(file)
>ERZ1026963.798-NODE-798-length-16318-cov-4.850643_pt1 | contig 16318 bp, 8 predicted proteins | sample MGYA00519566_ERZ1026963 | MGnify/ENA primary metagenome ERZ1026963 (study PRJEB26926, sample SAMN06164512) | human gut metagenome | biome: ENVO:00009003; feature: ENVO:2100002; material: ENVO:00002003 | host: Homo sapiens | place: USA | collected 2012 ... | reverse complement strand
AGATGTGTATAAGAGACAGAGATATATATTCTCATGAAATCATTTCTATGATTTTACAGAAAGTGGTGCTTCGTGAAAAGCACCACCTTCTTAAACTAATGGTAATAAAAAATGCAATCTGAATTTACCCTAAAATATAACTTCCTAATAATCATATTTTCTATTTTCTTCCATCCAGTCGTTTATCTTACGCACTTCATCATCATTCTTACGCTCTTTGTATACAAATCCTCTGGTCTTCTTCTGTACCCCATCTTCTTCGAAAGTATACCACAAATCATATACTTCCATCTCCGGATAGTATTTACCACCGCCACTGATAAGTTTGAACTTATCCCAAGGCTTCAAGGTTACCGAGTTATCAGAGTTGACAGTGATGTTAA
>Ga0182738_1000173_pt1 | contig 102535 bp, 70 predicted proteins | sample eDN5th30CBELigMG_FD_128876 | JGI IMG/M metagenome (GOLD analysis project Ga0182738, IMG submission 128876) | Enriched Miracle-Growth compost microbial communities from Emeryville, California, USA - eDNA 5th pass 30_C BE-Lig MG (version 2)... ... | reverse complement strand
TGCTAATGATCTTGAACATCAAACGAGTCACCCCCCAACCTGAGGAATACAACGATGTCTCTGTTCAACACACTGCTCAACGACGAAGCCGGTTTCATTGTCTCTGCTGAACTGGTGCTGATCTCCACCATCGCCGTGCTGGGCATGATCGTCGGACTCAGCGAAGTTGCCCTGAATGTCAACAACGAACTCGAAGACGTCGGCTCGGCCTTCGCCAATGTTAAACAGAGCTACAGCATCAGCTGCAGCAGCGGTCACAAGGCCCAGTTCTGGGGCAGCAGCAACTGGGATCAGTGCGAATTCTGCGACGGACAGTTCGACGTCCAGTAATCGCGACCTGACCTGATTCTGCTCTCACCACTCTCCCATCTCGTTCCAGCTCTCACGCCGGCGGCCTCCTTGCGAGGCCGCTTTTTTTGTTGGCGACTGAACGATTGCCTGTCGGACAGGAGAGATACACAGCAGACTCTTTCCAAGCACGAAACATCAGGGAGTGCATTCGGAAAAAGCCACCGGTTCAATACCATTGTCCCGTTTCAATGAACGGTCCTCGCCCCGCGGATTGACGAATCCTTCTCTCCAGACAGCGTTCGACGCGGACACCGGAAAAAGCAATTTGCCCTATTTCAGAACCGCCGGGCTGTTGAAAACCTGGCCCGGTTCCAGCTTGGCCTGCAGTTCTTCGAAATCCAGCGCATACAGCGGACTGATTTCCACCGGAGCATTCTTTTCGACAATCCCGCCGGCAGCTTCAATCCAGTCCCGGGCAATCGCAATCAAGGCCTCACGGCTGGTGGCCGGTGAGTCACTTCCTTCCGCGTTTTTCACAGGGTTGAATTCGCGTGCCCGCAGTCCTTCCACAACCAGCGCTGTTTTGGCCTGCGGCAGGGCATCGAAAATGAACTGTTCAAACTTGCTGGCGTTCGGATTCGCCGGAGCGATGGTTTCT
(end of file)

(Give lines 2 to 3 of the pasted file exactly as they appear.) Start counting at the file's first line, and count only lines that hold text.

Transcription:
AGATGTGTATAAGAGACAGAGATATATATTCTCATGAAATCATTTCTATGATTTTACAGAAAGTGGTGCTTCGTGAAAAGCACCACCTTCTTAAACTAATGGTAATAAAAAATGCAATCTGAATTTACCCTAAAATATAACTTCCTAATAATCATATTTTCTATTTTCTTCCATCCAGTCGTTTATCTTACGCACTTCATCATCATTCTTACGCTCTTTGTATACAAATCCTCTGGTCTTCTTCTGTACCCCATCTTCTTCGAAAGTATACCACAAATCATATACTTCCATCTCCGGATAGTATTTACCACCGCCACTGATAAGTTTGAACTTATCCCAAGGCTTCAAGGTTACCGAGTTATCAGAGTTGACAGTGATGTTAA
>Ga0182738_1000173_pt1 | contig 102535 bp, 70 predicted proteins | sample eDN5th30CBELigMG_FD_128876 | JGI IMG/M metagenome (GOLD analysis project Ga0182738, IMG submission 128876) | Enriched Miracle-Growth compost microbial communities from Emeryville, California, USA - eDNA 5th pass 30_C BE-Lig MG (version 2)... ... | reverse complement strand